Woman’s never list

The premise is that every woman has a mental list, personal and unique to her, of things she will never do. The idea isn’t that these are things the woman would like to do; rather, they are things she has recognized she will not do, despite any inherent desire. At its essence, it is supposed to be, I think, a list about self-acceptance, about being able to admit we all fall short somewhere. It’s a list that seeks camaraderie in airing out secrets.

I’m all for self-acceptance, so I eagerly read the lists popping up. I expected fun misfit tales, such as “I will never be able to tell my identical twin nieces apart” or “I will never be able to grow back my eyebrows after aggressively over-plucking them in the ’90s.” I thought that perhaps I would read something scandalous, such as “I will never stop finding Count von Count kinda sexy” or “I will never stop loving Nickelback.”

Instead, the lists that filled my social media feeds read like this:

I will never separate my whites and colors in the laundry.

I will never make my children eat all their vegetables.

I will never get the kids out of the house on time for school.

I will never fit into my high school jeans again.

I will never bake cookies for a bake sale.

I will never figure out how to put on eyeliner effectively.

Oh, so that’s why it’s called the “Woman’s Never List” rather than just the “Never List.”

But also, why are we women so eager to fill out this list? Why, at least on my feeds, do the authors of such lists seem giddy with their mischievousness of placing such pushbacks online? How are we not past this point? Holy cannoli, I wish we were at a place where something called the “Man’s Never List” would include every single one of the items above and the “Woman’s Never List” would include more about toilets and spiders. Because isn’t that the direction the world is turning?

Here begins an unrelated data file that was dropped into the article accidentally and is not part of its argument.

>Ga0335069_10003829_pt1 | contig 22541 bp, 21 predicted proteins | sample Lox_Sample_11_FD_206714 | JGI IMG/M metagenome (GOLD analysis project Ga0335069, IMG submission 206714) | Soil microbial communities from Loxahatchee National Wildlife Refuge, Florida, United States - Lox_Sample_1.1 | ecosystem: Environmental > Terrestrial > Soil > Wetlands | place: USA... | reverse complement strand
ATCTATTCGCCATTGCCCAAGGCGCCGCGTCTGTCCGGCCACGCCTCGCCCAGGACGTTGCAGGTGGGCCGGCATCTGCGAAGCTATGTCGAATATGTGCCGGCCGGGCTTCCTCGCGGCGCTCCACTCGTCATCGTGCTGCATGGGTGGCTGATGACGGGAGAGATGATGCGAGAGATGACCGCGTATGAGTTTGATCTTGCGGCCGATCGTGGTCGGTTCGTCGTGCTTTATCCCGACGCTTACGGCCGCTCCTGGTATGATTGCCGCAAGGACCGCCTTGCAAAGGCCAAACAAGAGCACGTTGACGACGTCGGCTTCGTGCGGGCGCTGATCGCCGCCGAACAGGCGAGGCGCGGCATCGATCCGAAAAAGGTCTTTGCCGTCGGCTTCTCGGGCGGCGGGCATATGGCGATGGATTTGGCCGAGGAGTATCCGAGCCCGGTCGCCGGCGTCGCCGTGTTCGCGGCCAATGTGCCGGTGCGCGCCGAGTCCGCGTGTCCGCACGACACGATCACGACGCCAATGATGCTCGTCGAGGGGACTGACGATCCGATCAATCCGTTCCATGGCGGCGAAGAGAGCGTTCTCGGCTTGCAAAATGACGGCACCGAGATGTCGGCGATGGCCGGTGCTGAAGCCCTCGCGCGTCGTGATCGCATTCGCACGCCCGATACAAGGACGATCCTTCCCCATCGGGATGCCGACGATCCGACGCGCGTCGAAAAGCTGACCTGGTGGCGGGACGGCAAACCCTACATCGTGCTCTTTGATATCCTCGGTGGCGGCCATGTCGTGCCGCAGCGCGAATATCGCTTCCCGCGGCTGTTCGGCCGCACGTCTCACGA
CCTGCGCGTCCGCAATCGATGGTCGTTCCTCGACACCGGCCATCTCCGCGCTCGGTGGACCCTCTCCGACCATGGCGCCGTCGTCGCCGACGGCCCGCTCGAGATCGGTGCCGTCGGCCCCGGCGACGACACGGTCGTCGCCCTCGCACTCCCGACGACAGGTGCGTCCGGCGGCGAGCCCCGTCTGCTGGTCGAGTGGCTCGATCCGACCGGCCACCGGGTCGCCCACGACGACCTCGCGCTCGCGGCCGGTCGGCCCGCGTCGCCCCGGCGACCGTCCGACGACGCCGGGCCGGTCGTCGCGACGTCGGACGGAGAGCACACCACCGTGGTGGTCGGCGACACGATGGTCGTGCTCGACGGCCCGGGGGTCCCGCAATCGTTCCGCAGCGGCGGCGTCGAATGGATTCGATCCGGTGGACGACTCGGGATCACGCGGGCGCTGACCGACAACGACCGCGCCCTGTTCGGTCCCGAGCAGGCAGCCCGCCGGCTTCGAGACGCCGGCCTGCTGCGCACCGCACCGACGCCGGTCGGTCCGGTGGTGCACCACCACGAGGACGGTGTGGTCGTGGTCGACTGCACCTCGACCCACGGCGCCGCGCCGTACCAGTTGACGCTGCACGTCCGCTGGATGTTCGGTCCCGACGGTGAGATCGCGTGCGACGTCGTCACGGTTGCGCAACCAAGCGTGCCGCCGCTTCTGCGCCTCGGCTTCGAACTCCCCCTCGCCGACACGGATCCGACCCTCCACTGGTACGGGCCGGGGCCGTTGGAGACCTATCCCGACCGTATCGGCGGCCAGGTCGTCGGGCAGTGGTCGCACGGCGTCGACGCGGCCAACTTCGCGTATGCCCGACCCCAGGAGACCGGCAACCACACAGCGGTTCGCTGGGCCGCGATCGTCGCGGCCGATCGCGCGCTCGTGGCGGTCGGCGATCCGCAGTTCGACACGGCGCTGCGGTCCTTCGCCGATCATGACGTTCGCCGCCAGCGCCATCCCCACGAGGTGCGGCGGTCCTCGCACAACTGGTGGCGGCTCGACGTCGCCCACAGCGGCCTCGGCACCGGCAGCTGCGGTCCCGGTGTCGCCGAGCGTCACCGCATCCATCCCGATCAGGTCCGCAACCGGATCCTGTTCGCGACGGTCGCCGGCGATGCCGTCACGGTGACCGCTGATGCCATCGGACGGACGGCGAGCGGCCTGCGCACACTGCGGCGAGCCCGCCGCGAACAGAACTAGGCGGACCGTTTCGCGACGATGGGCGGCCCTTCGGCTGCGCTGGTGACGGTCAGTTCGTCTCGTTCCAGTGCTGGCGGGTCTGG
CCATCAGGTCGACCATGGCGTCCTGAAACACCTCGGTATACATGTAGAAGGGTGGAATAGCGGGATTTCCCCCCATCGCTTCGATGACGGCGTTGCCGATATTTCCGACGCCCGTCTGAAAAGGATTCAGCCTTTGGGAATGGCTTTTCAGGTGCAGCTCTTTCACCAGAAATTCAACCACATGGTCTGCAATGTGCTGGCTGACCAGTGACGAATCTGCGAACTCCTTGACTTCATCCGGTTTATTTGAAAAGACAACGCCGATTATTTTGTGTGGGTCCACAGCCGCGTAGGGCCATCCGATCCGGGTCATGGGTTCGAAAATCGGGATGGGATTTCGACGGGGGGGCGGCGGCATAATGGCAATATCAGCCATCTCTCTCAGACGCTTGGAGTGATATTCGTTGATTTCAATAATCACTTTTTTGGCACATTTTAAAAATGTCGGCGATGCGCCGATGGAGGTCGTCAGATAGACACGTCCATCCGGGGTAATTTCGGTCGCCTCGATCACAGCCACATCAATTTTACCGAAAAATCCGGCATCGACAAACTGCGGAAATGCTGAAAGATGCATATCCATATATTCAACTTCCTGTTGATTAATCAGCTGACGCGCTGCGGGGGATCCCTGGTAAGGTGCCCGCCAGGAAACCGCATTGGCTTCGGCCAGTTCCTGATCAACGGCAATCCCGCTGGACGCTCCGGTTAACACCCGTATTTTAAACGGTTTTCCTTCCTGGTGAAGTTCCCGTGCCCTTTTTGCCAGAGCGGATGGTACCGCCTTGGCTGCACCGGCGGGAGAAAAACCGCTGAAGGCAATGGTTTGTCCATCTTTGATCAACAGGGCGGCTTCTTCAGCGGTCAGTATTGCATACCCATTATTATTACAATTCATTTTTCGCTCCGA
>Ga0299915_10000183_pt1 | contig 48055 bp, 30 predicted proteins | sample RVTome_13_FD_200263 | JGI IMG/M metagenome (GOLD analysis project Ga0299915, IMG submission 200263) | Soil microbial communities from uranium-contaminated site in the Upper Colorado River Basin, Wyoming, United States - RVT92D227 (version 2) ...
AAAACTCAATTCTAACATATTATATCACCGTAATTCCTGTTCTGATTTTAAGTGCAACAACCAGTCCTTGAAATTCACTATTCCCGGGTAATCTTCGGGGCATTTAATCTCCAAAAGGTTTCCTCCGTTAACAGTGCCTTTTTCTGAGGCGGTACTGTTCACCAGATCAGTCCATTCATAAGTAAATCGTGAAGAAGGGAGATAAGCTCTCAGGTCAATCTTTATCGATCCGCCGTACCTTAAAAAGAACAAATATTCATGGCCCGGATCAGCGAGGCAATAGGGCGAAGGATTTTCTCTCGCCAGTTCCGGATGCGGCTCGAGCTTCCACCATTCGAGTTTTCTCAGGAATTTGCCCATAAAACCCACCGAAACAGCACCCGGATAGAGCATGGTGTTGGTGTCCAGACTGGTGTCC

Perhaps I’ve grown weary of roles and expectations and “do this and do that” and “be this and be that.” It’s nearly 2020, and I just want to get to know people on a new kind of personal level, away from where they feel they are letting down cultural expectations and more toward, well, where they think they are letting down themselves.

That’s where the juicy stuff is. I could not care less about whether you separate your laundry, but I do care considerably if you can’t tell your identical nieces apart.

OK, in full disclosure, I can’t tell my identical nieces apart, either. I’ve tried for years. (Sorry, Rose and Violet.) I accept this addition to my list because I’ve always had a problem telling apart twins. Once, in college, my exceptionally good-looking roommate hit on me — which was confusing because we were just friends, until he reminded me that he was not my exceptionally good-looking roommate but rather his identical twin brother. It’s perhaps long overdue that I get my eyes examined.

In honor of an upcoming new year, let’s try a new “never” list — one that doesn’t enforce gender roles but lets you proclaim, loud and proud, the failures you have accepted in yourself. Failures by your own standards. Failures that are not really failures because you’ve embraced them.

I’ll start:

I will never be able to spell Armegeddon. Armagedon? Armeggedon?

I will never not sorta kinda always believe in ghosts.

I will never not think about that time my friend got a raisin lodged up his nose every time I see a bran muffin and then, consequently, get too grossed out to eat said bran muffin.

I will never be in a situation in which I don’t think Birkenstocks are the appropriate footwear.

I will never not call you “bro” and instantly turn bright red when I can’t remember your name.

I will never stop thinking I am an untrained Parselmouth.

I will never remember any of my passwords or usernames.

I will never go a month without not being able to open my car, throwing a huge fit in the parking lot and then realizing my actual car is one row over.

That was fun.

What are you owning in the new year?


Katiedid Langrock is a

nationally syndicated columnist.


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